Books Read: June 2024

June was also an enjoyable month for reading. This month’s reading was dominated by Diarmaid MacCulloch’s 864 page doorstopper Reformation: Europe’s House Divided. Having been educated in Australia, the view of history I was taught was oriented around the colonisation of the continent by the British and its aftermath. As far as the religious and social history of Europe was concerned, and the division of the Western Church that predated that colonisation, I knew some of the details, but I had no idea of how the centuries-long convulsion in church and state that was the reformation (and the counter-reformation) spread across Europe, over the 16th and 17th Centuries. MacCulloch’s painstakingly researched and very readable history helped me understand how the historical contingencies and the different twists and turns of these times have led to the distinctively modern world that took shape in the reformation’s wake.

Alongside learning about the history of the reformation, I enjoyed Being Here: Prayers for Curiosity, Justice and Love by the Irish poet and theologian Pádraig Ó Tuama. Ó Tuama has been active for many years in peace and reconciliation work between Protestant and Catholic communities in Northern Ireland, and while this little set of prayers and reflections does not tackle sectarian conflict head-on, you can see, in Ó Tuama’s approach to prayer — a practice of being present to what is here and now, of naming how things seem to you and what is on your heart, and of being receptive to the good that can come from beyond you — is vital for finding a way through conflict toward justice, peace and reconciliation.

Everything for Everyone: An Oral History of the New York Commune, 2052-2072 by M. E. O’Brien and Eman Abdelhadi was a very different, but equally enjoyable counterpoint to a big book on a convulsive period in world history. This speculative story about a future radical communal/communist revolution—born out of a period of economic and political convulsion as environmental collapse takes hold—is written as a sequence of interviews with participants in events, from New York and across the world, starting from food riots which grow into networks of community aid, states and corporations collapse, while decentralised networks of communes become the dominant form of social organisation. Exactly how this all comes to be is fairly thinly sketched (this is a written as series of interviews with people at the ground, not a top-down history, after all), but the story of how the workers even in the privatised space industry seize the means of production was an enjoyable concession to the sci-fi readers like me. (Just a tip, though: if you’re rich enough to consider exiting this planet to a luxury space hotel, maybe read this book before booking your flights.)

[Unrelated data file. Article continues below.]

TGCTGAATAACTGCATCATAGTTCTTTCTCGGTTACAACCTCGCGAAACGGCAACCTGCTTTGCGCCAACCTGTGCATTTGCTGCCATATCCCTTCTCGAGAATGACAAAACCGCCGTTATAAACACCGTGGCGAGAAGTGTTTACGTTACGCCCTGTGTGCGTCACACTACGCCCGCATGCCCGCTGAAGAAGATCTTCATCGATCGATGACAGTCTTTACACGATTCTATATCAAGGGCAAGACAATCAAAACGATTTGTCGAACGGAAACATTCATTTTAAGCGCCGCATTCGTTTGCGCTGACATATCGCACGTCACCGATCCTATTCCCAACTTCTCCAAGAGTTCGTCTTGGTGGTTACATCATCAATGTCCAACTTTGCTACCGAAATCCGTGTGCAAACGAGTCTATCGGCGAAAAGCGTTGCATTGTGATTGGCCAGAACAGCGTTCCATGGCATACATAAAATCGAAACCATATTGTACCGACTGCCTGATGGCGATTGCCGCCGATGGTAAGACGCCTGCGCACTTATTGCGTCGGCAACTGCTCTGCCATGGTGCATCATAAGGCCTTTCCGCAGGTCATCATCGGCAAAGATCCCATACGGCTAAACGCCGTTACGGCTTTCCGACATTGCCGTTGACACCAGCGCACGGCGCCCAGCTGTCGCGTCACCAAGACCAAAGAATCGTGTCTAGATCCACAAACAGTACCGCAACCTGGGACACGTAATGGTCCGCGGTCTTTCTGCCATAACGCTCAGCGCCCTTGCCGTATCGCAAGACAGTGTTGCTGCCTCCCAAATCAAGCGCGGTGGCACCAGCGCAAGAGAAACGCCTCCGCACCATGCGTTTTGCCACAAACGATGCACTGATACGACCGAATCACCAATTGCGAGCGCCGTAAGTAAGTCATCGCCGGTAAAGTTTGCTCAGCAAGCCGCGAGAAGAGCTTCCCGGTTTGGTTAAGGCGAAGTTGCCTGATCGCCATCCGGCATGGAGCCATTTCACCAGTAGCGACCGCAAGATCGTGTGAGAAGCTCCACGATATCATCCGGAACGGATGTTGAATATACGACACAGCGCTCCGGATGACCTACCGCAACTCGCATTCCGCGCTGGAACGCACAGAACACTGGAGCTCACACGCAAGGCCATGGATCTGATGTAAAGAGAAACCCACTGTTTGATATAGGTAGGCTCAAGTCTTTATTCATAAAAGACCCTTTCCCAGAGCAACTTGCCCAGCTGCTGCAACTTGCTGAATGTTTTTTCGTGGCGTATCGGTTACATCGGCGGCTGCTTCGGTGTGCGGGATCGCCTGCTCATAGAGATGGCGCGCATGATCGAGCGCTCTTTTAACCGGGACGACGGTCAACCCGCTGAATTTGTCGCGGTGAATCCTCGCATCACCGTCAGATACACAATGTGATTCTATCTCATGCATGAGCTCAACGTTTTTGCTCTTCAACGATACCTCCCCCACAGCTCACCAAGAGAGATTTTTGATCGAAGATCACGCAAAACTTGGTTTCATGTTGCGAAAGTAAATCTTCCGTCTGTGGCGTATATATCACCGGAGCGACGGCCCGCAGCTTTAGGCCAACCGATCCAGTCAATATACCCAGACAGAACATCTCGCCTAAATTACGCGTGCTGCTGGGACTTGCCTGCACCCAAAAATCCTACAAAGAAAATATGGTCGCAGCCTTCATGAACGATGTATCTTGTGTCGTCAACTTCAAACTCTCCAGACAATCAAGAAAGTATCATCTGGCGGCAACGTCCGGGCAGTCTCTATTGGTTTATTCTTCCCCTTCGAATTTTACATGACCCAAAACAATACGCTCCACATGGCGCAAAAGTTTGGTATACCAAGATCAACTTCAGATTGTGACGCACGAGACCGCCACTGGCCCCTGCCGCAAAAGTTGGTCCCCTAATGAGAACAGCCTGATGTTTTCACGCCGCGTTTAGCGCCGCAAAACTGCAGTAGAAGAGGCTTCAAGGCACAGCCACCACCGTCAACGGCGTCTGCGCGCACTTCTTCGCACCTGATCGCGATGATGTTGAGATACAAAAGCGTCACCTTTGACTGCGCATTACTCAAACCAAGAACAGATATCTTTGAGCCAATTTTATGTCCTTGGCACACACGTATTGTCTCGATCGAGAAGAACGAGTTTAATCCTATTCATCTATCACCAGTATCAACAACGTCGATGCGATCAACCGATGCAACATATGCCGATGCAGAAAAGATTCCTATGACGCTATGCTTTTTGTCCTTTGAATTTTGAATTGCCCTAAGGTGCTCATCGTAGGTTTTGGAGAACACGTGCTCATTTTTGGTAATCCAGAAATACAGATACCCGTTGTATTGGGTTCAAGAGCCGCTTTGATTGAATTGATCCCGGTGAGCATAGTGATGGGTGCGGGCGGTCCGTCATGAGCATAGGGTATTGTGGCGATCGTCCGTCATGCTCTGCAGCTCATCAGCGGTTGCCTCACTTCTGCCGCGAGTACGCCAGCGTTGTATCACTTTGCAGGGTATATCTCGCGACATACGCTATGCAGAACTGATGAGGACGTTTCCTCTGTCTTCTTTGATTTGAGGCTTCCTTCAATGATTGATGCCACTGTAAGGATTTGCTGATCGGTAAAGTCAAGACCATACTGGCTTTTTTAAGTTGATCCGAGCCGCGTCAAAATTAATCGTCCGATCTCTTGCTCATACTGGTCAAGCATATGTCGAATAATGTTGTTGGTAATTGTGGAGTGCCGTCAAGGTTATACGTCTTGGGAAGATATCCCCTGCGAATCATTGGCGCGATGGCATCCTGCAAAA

I enjoyed A Prayer for the Crown Shy, the second monk-and-robot story by Becky Chambers, which turned out to be nearly as enjoyable fun as its predecessor. Mosscap is a robot who is on a quest to find out what humanity really needs, and with Sibling Dex, they go on a journey across the gentle eco-near-utopia of Panga to learn about people, themselves, and each other. It’s a sweet and charming little tale.

The Emissary is the first novel I’ve read by Yoko Tawada, a Japanese writer resident in Germany. This is a quiet and sad, but hopeful novel set in a Japan in the wake of an unnamed disaster. It has isolated itself from the rest of the world, and life has changed seemingly irrevocably. Children grow up sickly and weak (if they survive at all), while they seem stoic and preternaturally wise. Most adults do not live to a full term, and so, the elderly, more robust than the generations before, pick up the slack and care for children. Our main characters are the child Mumei, who lives with his grandfather, Yoshiro. The story only gives hints about the nature of the disaster, and for my reading of this novel that’s not the point. Rather, the changed social arrangements give you a setting in which to reflect on life choices, how we live together, contingency and mortality.

The month’s reading rounded out with some history and political/social analysis: Tia Trafford’s Everything is Police is a short account of how policing has functioned and continues to function in colonial societies. I knew that policing in the United States was introduced to normalise anti-Black violence, as police forces grew out of slave patrols, and I knew that indigenous Australians have always suffered overwhelmingly disproportionately at the hands of police, but I didn’t know how the British tradition of policing in its colonies—and especially in the slave plantations in the Caribbean—so systematically oppressed and subjugated slave populations, and then so smoothly transitioned from this into subjecting Black people to violence for the sake of the dominant classes. It’s a sobering tale.


I’m Greg Restall, and this is my personal website. I am the Shelby Cullom Davis Professor of Philosophy at the University of St Andrews, and the Director of the Arché Philosophical Research Centre for Logic, Language, Metaphysics and Epistemology I like thinking about – and helping other people think about – logic and philosophy and the many different ways they can inform each other.


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